By Jake Rossen
By Jesse Marx
By Michelle LeBow
By Alleen Brown
By Maggie LaMaack
By CP Staff
By Jesse Marx
So far, however, Olson's disciplinary batting average isn't stellar. In his two years as chief he's handed out 14 firings, demotions, and long-term suspensions. Ten of the actions were overturned on appeal. Olson and his supporters say that's because civil-service rules and the union contract infringe on what should be managerial decisions. But his critics counter that that's too easy.
"It's not that some of the people he came down on didn't deserve it," notes another department veteran. "But they didn't do their homework on a lot of the cases. And a lot of what they're doing is just petty. People get in trouble now for not wearing a hat, for showing up five minutes late. They're micromanaging the department to death."
"These are people out here who are adults," adds Sgt. Gerald Moore, who works in the homicide division. "You've given them a badge and a gun, you've told them to go out and do police work. But yet they go in and tell you that your shelves are too high, and your radio can't play anything but the weather channel. People down here are dealing with some of the most gruesome crimes. You need to cut them some slack, not tell them that they can't hang plants from the ceiling, and they can't have a casual day on Fridays and not wear a tie. These are things that start to eat at people."
Olson says he can't remember getting involved in dress and furniture codes, but that he has put supervisors on notice that disciplinary infractions are not to be tolerated: "So [their superior] made them dress up a little bit? Made them wear a tie? I don't see what's wrong with that."
Critics say it's that kind of response that has been causing some of the department's best-respected cops to bail out. The homicide unit has been hit especially hard by retirements, resulting in a full-fledged crisis last summer. Caseloads went through the roof for the detectives who remained. Prosecutors were sending files back because they didn't contain enough information to press charges. And more and more cases were being "redlined," not investigated at all.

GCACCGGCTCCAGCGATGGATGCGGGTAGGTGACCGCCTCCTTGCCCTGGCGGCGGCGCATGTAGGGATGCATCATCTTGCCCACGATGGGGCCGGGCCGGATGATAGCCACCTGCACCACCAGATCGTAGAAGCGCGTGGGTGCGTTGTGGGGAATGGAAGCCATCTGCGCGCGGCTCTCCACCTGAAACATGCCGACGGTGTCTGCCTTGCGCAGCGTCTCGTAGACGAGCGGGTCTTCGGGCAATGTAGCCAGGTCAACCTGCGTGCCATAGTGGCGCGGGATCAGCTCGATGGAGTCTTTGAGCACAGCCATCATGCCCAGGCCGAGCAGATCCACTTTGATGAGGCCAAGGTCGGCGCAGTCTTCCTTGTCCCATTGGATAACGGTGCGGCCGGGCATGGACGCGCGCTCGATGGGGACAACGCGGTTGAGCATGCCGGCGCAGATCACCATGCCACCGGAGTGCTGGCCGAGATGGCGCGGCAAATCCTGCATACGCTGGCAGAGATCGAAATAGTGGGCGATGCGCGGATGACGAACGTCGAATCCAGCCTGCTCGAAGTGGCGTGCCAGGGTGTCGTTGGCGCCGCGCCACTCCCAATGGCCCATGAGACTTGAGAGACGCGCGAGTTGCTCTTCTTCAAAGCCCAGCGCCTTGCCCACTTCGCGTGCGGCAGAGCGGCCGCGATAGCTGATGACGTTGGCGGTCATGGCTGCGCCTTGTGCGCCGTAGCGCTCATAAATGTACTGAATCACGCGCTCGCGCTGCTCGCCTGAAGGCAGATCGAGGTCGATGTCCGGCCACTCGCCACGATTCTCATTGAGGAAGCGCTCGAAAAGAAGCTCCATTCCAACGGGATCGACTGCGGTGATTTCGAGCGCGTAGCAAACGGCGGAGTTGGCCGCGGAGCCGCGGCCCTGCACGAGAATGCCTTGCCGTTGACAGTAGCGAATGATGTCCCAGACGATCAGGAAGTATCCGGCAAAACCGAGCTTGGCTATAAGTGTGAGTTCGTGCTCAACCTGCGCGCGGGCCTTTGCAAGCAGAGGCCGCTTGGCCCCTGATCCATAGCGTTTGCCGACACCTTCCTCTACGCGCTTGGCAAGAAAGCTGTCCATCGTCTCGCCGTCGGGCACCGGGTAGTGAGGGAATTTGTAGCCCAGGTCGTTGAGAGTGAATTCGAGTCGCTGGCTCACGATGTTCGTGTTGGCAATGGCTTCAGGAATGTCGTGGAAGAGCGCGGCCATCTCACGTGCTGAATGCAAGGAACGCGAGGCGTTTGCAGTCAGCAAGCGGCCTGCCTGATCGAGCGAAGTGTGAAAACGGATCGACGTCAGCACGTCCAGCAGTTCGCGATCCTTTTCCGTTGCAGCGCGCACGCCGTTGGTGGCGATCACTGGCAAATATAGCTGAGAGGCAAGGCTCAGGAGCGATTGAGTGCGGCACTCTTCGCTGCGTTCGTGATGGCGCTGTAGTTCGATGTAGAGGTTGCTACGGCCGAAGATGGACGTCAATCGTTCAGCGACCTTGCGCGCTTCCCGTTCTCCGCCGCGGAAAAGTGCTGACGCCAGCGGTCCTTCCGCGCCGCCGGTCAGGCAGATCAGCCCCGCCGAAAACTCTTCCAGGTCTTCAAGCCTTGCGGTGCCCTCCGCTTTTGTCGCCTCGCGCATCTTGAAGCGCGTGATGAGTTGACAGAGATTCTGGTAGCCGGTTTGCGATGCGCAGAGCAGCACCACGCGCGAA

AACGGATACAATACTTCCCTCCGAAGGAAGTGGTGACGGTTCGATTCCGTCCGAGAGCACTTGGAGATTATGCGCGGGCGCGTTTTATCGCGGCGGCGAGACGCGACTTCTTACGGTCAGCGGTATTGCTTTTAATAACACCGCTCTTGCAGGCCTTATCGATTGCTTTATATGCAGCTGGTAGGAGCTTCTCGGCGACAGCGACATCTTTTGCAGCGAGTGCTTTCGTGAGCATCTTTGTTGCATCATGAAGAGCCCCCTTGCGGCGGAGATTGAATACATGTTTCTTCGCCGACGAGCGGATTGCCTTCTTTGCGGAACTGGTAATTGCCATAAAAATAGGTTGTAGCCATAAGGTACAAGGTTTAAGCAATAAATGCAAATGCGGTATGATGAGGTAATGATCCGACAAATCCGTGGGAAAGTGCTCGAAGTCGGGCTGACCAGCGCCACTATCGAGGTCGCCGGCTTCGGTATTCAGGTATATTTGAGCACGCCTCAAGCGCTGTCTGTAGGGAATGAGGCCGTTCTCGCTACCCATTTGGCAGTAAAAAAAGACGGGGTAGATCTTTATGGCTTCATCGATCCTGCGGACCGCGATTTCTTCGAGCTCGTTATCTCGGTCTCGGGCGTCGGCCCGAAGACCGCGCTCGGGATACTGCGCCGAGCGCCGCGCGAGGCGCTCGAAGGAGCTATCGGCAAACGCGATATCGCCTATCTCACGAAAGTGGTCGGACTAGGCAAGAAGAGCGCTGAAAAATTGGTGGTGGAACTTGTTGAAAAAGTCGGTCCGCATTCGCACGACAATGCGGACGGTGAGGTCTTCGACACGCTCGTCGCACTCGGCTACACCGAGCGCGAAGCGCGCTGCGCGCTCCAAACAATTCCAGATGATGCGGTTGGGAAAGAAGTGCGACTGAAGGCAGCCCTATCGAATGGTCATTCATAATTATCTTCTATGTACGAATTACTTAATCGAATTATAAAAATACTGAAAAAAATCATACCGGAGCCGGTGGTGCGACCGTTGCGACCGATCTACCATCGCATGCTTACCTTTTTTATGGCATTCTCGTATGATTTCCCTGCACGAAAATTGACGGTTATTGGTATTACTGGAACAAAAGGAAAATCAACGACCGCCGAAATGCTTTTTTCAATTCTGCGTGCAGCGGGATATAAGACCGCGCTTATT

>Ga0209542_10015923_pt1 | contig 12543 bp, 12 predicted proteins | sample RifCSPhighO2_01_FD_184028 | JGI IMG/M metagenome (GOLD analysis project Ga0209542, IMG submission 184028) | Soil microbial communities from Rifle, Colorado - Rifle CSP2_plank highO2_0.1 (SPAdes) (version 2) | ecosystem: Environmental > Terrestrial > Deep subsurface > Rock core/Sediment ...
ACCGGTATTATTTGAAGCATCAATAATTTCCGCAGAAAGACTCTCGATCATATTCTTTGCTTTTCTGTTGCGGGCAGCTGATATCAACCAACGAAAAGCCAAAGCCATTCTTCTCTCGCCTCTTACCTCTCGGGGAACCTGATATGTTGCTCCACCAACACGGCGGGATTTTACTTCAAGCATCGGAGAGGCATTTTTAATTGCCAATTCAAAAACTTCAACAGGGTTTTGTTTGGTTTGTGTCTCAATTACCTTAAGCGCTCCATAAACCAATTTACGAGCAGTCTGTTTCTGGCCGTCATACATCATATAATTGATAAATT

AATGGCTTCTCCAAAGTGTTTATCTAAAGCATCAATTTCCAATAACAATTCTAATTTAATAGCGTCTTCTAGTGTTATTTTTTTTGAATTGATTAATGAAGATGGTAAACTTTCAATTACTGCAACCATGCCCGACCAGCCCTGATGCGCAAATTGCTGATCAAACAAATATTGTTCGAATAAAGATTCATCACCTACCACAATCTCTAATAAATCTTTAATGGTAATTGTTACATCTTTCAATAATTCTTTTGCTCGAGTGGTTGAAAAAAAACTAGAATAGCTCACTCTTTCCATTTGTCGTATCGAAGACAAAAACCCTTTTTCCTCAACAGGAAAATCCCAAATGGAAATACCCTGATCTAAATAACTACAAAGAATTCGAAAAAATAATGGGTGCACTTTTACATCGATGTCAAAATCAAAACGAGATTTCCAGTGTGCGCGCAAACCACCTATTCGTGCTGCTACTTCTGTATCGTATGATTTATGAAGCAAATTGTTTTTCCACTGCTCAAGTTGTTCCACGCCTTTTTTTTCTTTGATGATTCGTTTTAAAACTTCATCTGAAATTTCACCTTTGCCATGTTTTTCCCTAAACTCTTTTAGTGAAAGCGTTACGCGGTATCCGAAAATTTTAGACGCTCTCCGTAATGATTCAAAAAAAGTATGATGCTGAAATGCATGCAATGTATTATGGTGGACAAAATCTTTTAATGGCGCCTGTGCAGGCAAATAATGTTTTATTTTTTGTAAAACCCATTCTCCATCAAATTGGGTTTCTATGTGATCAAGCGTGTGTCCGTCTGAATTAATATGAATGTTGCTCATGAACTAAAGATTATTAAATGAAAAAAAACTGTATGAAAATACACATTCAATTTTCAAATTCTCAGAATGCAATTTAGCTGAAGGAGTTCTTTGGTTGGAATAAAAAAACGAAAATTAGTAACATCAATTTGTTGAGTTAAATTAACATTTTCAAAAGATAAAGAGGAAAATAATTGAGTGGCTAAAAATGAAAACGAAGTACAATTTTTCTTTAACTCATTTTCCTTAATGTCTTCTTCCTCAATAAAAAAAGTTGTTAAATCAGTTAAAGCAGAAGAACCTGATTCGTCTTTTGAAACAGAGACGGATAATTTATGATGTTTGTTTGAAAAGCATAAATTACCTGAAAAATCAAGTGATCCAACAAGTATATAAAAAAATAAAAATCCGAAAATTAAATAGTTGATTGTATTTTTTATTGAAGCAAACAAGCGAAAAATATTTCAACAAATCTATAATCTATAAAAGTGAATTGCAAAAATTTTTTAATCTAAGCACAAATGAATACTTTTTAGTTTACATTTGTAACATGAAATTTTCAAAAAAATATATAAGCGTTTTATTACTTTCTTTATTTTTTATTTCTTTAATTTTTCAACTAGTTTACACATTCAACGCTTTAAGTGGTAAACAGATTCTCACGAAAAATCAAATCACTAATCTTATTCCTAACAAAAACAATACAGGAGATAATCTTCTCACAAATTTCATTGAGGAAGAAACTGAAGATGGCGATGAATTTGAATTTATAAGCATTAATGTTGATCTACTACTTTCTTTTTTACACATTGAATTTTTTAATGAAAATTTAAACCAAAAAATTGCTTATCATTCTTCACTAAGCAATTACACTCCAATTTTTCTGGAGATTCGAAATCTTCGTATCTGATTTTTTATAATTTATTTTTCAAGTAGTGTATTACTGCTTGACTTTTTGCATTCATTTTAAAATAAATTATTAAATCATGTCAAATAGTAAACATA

All of which makes even cops who support Olson's approach wonder about the future. "I actually think he's got some great ideas," ventures Alisa Clemons, an investigator in the juvenile unit. "But there is something going on--I don't know if it's because of him, but it's more magnified now. The feeling that people love their job, that it's a career for them, is being lost. A lot of the older cops, and now some of the younger cops too, are coming in every day and putting on their uniform and doing the work, because they got to feed their family. But it's just a job for them now. And the people who suffer, I think, is the community."
If a police chief stood or fell on the loyalty of his officers, Olson would have fallen by now. The reason he hasn't is that he's been able to keep the support of politicians, media, and community groups, to whom he has held out a major promise: That he will change not just the way the cops operate, but the way the city feels.
The concept of community-oriented policing (C.O.P.) has gotten too much ink around here lately to need much explaining. In a nutshell, it involves a shift from the police as (in Olson's phrase) "Jack Webb types" chasing the bad guys, to a prevention-based approach that has cops walking beats, shaking hands, and generally weaving themselves into the "fabric of the neighborhood." Whether it actually works that way no one has been able to prove, but that hasn't stopped supporters. Minneapolis officials have been particularly gung-ho, and Olson's history of advocating C.O.P. was among the top reasons for his selection.
Olson says he's been overwhelmed by the degree to which the city got with the program. Politicians supported him when he sent investigators, including homicide cops, to walk beats in the summer; when he scattered vice and auto-theft detectives into the precincts; and when he offered to pay cops for coaching youth sports in his favorite project, the Police Athletic League. Neighborhoods put up their own money to build police substations, and to buy themselves an extra beat cop or two. "I really haven't seen any other places that operate that way," he says. "It's just neat stuff."
Inside the department, not everyone is so thrilled. "He's had us planting flowers outside the precinct," one officer scoffs. Jerry Larson, vice president of the Police Federation, calls it all "Kumbaya--holding everybody's hands instead of getting out there and kicking ass."
Actually, community policing does have quite a kick-ass component--though it's not talked about nearly as much as the Kumbaya part. Perhaps the biggest initiative of Olson's tenure was Operation Safe Streets, which directed cops to stop and search people for minor offenses--things like having something hanging from their rearview mirror--in hopes of finding drugs or guns. Olson announced it three months after taking office, in a joint press conference with Sayles Belton. "There are some thoughts that we are going to be Gestapo-like," he anticipated, "but certainly we're not."